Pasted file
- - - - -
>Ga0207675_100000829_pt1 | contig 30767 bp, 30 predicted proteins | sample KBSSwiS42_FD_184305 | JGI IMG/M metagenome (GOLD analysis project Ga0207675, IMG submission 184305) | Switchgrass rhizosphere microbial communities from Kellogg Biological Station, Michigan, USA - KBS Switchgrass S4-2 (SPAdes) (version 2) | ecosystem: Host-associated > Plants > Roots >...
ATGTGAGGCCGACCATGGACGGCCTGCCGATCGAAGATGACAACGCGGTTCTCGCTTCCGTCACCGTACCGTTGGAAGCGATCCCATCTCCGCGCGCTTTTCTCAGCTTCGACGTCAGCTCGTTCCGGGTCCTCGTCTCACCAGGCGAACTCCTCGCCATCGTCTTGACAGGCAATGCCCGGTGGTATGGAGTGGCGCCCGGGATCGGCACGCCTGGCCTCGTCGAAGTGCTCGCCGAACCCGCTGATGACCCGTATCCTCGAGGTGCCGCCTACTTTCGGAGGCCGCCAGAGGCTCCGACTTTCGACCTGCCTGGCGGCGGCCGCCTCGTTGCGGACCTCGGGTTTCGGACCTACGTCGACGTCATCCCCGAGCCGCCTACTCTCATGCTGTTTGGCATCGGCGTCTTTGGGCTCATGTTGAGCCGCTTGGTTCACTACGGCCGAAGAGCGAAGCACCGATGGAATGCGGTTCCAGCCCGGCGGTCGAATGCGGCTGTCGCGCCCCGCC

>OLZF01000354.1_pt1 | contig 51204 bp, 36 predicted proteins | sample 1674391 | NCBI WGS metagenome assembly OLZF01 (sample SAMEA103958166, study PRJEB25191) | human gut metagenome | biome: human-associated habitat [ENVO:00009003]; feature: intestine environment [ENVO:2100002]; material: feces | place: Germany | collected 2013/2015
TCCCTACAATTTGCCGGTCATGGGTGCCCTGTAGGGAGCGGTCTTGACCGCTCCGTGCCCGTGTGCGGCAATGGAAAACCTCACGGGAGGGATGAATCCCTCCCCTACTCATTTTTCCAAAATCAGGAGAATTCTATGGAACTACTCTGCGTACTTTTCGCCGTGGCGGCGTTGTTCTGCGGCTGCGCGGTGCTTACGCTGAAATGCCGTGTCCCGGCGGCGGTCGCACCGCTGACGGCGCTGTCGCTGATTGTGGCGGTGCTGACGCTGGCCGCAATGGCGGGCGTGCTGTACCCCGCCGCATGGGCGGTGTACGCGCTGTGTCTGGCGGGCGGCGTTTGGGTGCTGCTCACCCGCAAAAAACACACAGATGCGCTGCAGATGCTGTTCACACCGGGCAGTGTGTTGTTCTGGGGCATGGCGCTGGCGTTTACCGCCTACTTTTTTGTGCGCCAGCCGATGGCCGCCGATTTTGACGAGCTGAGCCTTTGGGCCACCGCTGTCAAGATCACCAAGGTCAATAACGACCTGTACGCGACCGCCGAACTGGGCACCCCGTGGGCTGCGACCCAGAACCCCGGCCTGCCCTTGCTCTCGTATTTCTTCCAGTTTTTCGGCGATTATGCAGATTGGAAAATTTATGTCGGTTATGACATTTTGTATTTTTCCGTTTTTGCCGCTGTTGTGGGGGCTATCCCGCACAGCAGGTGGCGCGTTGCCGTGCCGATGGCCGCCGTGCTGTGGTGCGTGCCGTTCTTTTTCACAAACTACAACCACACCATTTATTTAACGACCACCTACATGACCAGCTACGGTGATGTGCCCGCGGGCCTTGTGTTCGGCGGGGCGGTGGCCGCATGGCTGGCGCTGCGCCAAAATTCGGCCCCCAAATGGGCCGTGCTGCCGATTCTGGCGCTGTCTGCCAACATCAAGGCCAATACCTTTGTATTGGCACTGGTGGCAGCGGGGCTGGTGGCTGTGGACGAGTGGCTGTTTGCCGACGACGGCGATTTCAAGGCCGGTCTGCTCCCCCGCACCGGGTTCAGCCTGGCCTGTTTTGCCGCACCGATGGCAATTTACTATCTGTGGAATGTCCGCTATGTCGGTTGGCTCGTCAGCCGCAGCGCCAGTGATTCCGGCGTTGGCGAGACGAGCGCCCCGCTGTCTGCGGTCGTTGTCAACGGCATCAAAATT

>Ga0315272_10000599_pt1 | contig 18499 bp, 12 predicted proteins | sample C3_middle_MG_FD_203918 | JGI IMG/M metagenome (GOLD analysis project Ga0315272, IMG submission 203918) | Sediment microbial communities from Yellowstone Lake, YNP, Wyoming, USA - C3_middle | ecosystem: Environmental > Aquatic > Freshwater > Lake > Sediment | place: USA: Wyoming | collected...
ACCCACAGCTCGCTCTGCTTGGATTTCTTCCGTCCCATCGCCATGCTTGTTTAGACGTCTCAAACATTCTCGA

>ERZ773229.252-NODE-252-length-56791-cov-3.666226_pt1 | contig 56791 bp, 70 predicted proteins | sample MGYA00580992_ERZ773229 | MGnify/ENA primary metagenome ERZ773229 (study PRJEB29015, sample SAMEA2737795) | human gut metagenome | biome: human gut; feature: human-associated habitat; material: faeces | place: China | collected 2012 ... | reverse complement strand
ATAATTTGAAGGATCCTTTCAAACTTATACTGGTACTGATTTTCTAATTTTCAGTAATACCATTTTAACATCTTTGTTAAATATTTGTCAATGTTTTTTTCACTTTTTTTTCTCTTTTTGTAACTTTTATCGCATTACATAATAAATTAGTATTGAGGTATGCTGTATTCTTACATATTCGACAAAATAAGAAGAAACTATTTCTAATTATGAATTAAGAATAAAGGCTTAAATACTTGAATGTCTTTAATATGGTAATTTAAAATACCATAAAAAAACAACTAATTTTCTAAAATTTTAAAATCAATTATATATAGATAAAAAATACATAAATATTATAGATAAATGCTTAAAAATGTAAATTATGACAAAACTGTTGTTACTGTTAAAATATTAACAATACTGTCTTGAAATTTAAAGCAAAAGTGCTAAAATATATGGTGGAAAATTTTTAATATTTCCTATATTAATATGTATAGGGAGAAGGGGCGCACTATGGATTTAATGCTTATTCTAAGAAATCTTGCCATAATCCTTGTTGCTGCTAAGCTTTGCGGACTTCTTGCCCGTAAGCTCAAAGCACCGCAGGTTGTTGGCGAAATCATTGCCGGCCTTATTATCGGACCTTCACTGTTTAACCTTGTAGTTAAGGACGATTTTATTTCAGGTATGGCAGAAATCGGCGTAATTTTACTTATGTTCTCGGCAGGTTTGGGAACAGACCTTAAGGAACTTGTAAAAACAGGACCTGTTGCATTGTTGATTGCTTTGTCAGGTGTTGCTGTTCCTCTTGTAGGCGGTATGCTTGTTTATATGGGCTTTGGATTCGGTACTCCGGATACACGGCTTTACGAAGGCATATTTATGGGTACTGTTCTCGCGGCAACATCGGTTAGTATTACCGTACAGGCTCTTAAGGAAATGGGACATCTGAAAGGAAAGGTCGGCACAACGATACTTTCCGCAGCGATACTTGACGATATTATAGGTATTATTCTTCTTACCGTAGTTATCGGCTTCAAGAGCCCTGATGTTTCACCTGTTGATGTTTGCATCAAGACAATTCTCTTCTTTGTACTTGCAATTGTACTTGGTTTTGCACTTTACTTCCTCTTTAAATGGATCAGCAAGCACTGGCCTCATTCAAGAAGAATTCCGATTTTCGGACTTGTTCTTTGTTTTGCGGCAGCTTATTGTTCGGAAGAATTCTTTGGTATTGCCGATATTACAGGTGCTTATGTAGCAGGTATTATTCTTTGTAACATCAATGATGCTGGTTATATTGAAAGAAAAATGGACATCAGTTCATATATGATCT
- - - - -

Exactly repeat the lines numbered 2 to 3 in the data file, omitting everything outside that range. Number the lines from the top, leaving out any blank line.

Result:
ATGTGAGGCCGACCATGGACGGCCTGCCGATCGAAGATGACAACGCGGTTCTCGCTTCCGTCACCGTACCGTTGGAAGCGATCCCATCTCCGCGCGCTTTTCTCAGCTTCGACGTCAGCTCGTTCCGGGTCCTCGTCTCACCAGGCGAACTCCTCGCCATCGTCTTGACAGGCAATGCCCGGTGGTATGGAGTGGCGCCCGGGATCGGCACGCCTGGCCTCGTCGAAGTGCTCGCCGAACCCGCTGATGACCCGTATCCTCGAGGTGCCGCCTACTTTCGGAGGCCGCCAGAGGCTCCGACTTTCGACCTGCCTGGCGGCGGCCGCCTCGTTGCGGACCTCGGGTTTCGGACCTACGTCGACGTCATCCCCGAGCCGCCTACTCTCATGCTGTTTGGCATCGGCGTCTTTGGGCTCATGTTGAGCCGCTTGGTTCACTACGGCCGAAGAGCGAAGCACCGATGGAATGCGGTTCCAGCCCGGCGGTCGAATGCGGCTGTCGCGCCCCGCC

>OLZF01000354.1_pt1 | contig 51204 bp, 36 predicted proteins | sample 1674391 | NCBI WGS metagenome assembly OLZF01 (sample SAMEA103958166, study PRJEB25191) | human gut metagenome | biome: human-associated habitat [ENVO:00009003]; feature: intestine environment [ENVO:2100002]; material: feces | place: Germany | collected 2013/2015